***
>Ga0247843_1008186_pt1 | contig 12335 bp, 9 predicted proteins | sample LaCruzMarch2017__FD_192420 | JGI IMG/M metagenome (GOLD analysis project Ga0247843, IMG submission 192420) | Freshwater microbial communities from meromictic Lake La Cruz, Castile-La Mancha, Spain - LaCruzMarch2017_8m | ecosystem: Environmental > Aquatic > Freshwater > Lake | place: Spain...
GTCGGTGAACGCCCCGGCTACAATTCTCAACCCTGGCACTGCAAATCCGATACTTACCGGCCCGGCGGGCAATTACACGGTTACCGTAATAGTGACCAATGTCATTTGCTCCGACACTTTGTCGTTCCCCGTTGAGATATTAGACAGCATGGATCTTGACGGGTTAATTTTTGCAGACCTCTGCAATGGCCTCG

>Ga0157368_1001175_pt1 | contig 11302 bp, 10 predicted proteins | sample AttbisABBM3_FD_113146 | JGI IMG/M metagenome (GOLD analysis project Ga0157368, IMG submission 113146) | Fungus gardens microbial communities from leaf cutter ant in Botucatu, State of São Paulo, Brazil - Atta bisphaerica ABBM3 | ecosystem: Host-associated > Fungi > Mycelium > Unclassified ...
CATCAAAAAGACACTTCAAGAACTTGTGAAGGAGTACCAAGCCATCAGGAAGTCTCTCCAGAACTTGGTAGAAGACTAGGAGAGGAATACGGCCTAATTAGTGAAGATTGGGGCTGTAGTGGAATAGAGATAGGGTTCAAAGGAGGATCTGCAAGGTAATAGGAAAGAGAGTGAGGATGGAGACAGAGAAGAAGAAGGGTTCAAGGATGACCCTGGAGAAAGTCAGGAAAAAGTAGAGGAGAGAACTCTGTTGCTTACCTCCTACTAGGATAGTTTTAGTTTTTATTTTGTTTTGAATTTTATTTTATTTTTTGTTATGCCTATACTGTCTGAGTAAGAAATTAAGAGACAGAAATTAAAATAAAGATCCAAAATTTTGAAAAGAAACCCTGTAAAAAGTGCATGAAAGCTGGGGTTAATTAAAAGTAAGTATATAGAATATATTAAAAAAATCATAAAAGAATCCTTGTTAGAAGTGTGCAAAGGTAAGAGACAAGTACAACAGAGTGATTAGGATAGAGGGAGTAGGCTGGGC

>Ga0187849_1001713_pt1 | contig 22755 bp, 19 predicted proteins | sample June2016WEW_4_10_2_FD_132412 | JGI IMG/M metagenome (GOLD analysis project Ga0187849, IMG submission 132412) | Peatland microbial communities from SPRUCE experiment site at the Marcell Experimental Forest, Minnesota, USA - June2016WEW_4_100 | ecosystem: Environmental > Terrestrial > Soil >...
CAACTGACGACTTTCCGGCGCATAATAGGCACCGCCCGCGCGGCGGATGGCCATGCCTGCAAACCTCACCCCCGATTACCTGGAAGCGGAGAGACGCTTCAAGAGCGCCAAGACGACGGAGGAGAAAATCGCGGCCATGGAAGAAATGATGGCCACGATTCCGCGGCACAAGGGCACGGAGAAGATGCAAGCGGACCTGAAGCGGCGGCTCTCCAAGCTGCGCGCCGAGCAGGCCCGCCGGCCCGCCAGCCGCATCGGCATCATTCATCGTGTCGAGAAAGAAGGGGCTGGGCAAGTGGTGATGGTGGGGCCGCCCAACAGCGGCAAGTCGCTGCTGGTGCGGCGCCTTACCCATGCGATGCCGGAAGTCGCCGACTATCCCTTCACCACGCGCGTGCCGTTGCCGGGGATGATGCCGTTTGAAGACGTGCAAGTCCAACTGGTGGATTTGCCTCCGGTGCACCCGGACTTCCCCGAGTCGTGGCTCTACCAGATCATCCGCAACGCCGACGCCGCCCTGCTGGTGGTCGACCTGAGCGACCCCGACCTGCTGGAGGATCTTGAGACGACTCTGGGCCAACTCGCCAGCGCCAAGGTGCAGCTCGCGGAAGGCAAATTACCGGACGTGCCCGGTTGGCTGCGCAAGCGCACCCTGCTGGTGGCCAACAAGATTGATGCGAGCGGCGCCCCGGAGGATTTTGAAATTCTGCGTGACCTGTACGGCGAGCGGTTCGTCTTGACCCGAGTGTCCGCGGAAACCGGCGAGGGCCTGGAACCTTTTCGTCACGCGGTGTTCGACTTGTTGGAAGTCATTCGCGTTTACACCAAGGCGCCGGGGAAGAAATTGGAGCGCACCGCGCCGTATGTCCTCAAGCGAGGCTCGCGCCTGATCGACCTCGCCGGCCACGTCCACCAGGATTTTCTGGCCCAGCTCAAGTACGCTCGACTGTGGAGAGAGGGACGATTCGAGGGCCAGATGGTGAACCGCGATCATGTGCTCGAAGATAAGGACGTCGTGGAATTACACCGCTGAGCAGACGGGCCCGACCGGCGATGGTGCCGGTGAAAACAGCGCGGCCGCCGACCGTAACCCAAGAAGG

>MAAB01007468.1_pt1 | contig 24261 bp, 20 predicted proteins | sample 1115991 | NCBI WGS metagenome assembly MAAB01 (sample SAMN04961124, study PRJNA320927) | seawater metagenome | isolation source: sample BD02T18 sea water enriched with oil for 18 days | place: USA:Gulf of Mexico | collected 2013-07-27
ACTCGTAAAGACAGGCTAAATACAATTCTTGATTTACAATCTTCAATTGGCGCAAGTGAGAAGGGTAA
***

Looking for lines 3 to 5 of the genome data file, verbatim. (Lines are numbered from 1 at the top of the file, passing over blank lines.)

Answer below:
>Ga0157368_1001175_pt1 | contig 11302 bp, 10 predicted proteins | sample AttbisABBM3_FD_113146 | JGI IMG/M metagenome (GOLD analysis project Ga0157368, IMG submission 113146) | Fungus gardens microbial communities from leaf cutter ant in Botucatu, State of São Paulo, Brazil - Atta bisphaerica ABBM3 | ecosystem: Host-associated > Fungi > Mycelium > Unclassified ...
CATCAAAAAGACACTTCAAGAACTTGTGAAGGAGTACCAAGCCATCAGGAAGTCTCTCCAGAACTTGGTAGAAGACTAGGAGAGGAATACGGCCTAATTAGTGAAGATTGGGGCTGTAGTGGAATAGAGATAGGGTTCAAAGGAGGATCTGCAAGGTAATAGGAAAGAGAGTGAGGATGGAGACAGAGAAGAAGAAGGGTTCAAGGATGACCCTGGAGAAAGTCAGGAAAAAGTAGAGGAGAGAACTCTGTTGCTTACCTCCTACTAGGATAGTTTTAGTTTTTATTTTGTTTTGAATTTTATTTTATTTTTTGTTATGCCTATACTGTCTGAGTAAGAAATTAAGAGACAGAAATTAAAATAAAGATCCAAAATTTTGAAAAGAAACCCTGTAAAAAGTGCATGAAAGCTGGGGTTAATTAAAAGTAAGTATATAGAATATATTAAAAAAATCATAAAAGAATCCTTGTTAGAAGTGTGCAAAGGTAAGAGACAAGTACAACAGAGTGATTAGGATAGAGGGAGTAGGCTGGGC

>Ga0187849_1001713_pt1 | contig 22755 bp, 19 predicted proteins | sample June2016WEW_4_10_2_FD_132412 | JGI IMG/M metagenome (GOLD analysis project Ga0187849, IMG submission 132412) | Peatland microbial communities from SPRUCE experiment site at the Marcell Experimental Forest, Minnesota, USA - June2016WEW_4_100 | ecosystem: Environmental > Terrestrial > Soil >...